forbids entrance to non-Hindus. However, they had constructed a viewing platform from which one could get a good idea of the complex. The entrance to this temple was a busy and gaudy place!
The other temples did allow admittance but I only went into one, as by the time I removed my shoes to go into the sacred courtyard, stepped gingerly over the hot, rough stones and around the dog and cow crap, I discovered that the interior was not all that interesting! In fact that one was full of junk!
The detail on the exteriors of the temples is amazing. Scenes from everyday life as well as religious scenes are carved in excruciating detail. One had a red-painted Ganesha as a focal point on an exterior wall; another had somewhat erotic carvings to keep people’s attention!
After I had located and looked at all of the major temples, I had the autorickshaw man drop me at a restaurant where I had eaten another day. I enjoyed my paneer masala (like solid cottage cheese with a wonderful gravy) and was ready for a nap.
I had been having trouble with my new iPhone, in that I was unable to text, get my email, or the weather on it. When I was getting change at the bank I asked a young man there if he could help. He did—checked it out thoroughly, called somebody else for advice and concluded that the problem was that the signal was so slow/weak here in Bhubaneswar that it wouldn’t work. That’s probably right as it had been working fine, but I then discovered that the time when it quit working was the day I took the train here. And judging by the internet speed, I think that’s right. Shades of yesteryear, as I said!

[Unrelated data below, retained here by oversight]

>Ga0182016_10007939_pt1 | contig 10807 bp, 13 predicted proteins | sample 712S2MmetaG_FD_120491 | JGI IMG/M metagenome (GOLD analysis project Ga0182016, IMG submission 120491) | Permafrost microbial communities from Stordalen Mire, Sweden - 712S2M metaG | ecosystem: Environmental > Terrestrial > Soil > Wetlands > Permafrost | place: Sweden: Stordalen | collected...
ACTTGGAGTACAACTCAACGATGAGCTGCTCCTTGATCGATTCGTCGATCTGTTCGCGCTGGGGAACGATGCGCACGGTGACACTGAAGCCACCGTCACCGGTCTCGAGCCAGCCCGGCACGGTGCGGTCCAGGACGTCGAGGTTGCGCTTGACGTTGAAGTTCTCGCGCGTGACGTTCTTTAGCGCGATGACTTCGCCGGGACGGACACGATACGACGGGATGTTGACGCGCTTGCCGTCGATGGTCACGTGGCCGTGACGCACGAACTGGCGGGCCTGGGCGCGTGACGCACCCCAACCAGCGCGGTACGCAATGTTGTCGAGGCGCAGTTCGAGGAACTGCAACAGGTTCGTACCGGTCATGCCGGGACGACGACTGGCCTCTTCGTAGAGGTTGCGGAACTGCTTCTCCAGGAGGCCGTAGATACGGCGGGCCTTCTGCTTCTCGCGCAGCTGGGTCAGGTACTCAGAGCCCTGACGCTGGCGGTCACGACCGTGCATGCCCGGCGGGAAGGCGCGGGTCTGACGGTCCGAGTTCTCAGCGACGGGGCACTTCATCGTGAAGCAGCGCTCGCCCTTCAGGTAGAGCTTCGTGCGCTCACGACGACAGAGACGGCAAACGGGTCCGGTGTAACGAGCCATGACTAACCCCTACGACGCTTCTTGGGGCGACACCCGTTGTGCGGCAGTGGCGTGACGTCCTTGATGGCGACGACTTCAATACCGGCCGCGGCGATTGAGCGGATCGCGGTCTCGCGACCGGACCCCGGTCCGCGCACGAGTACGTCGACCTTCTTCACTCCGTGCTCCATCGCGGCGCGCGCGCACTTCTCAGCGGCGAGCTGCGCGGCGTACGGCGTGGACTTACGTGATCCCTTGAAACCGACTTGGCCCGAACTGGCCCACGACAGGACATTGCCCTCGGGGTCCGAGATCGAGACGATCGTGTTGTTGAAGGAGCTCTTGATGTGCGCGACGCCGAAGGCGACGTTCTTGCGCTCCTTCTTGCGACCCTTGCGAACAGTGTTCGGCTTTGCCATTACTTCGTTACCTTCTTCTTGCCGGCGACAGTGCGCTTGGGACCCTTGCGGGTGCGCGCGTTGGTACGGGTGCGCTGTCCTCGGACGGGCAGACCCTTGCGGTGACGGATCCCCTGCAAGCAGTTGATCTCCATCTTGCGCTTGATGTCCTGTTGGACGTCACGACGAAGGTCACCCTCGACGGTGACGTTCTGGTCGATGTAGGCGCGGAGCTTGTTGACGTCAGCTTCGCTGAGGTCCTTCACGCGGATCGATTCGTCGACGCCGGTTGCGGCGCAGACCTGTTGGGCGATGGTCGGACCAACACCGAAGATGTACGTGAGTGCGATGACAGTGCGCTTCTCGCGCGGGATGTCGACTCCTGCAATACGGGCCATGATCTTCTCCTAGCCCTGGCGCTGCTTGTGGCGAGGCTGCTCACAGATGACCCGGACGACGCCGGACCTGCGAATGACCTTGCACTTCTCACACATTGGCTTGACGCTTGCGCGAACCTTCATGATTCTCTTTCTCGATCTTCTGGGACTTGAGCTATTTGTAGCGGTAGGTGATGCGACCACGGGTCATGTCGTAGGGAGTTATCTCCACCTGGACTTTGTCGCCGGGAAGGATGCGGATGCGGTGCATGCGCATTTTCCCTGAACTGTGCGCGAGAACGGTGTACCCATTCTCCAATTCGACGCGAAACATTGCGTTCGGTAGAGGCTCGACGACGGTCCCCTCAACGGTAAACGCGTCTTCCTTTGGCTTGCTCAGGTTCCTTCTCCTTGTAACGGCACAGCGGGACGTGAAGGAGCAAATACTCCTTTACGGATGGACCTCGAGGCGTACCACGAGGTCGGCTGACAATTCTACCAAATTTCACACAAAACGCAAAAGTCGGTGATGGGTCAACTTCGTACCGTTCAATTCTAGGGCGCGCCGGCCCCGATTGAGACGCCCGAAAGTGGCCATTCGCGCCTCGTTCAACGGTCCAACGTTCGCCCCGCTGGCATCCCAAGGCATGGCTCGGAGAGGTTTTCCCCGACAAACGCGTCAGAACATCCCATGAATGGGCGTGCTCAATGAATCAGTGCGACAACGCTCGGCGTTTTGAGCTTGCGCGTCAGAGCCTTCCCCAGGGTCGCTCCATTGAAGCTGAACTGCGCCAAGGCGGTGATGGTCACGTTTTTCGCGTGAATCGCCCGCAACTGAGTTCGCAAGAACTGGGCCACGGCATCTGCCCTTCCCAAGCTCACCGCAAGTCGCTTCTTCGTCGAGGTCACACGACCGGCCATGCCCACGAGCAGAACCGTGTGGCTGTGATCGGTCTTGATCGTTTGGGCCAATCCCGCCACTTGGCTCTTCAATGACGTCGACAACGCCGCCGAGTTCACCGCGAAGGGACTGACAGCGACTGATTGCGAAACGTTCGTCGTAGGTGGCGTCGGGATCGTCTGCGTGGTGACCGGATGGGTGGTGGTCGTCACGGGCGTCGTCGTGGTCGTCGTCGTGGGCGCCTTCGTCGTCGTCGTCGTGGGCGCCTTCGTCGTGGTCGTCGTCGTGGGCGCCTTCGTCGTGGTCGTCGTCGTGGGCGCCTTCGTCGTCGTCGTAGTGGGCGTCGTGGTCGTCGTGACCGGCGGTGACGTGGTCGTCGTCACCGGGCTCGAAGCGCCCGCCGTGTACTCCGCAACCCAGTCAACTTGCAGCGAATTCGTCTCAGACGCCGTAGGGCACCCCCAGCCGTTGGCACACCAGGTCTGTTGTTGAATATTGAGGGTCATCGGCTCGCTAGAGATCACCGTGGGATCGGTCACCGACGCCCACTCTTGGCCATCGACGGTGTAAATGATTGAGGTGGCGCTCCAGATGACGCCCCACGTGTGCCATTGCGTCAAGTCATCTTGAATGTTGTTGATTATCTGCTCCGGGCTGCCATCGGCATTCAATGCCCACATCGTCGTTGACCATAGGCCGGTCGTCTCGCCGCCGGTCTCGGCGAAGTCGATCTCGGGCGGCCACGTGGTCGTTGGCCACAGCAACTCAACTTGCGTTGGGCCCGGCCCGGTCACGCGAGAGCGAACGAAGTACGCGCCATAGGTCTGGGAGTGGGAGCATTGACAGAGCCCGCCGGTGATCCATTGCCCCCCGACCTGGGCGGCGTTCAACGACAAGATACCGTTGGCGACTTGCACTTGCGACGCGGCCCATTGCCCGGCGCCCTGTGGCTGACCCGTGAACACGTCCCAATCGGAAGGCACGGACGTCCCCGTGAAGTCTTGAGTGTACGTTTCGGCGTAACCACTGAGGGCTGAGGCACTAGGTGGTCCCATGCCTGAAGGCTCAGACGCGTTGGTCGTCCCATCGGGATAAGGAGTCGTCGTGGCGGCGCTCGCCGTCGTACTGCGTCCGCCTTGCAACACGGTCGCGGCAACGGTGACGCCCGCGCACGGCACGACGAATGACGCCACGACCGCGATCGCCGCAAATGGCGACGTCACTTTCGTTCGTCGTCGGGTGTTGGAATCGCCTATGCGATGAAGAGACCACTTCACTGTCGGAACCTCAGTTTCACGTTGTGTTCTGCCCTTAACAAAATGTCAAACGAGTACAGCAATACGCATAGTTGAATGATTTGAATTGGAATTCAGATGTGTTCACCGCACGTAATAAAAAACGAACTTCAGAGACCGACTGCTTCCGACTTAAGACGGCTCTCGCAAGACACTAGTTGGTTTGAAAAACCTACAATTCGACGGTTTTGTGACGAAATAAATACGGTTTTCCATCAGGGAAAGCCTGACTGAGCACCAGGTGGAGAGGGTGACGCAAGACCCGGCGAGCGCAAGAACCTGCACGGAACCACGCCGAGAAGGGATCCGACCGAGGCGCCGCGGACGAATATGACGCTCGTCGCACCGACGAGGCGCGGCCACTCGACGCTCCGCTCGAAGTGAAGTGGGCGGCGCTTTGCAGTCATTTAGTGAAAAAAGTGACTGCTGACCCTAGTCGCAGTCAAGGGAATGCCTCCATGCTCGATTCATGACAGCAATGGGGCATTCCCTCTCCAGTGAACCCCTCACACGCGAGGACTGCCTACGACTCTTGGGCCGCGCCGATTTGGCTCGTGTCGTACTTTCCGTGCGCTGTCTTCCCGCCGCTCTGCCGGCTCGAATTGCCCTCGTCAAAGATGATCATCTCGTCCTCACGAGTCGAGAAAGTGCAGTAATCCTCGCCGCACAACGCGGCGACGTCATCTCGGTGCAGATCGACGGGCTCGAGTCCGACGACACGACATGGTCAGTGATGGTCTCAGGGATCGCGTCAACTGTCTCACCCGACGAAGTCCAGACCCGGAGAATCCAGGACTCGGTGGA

Friday morning I decided to change hotels since I think I’ll be here for several days more. How nice to have wifi here—only in the lobby but that works. Breakfast is also included, which I had the morning I moved in. They served very good chai and then I had iddli with sambar and raita—a favorite of mine.
And now we’re coming up on a National Holiday at which there is supposed to be singing and dancing by the nearby tribal people—the Adivasi people. They have ancient cultures that are expressed in music, dancing and arts. Originally animists, they also are at odds with Christian missionaries and Hindu Naxalites (an ultra-leftist political movement), all of which they feel have taken advantage of them. There is also great excitement about President Obama’s upcoming visit. Stay tuned—-Carol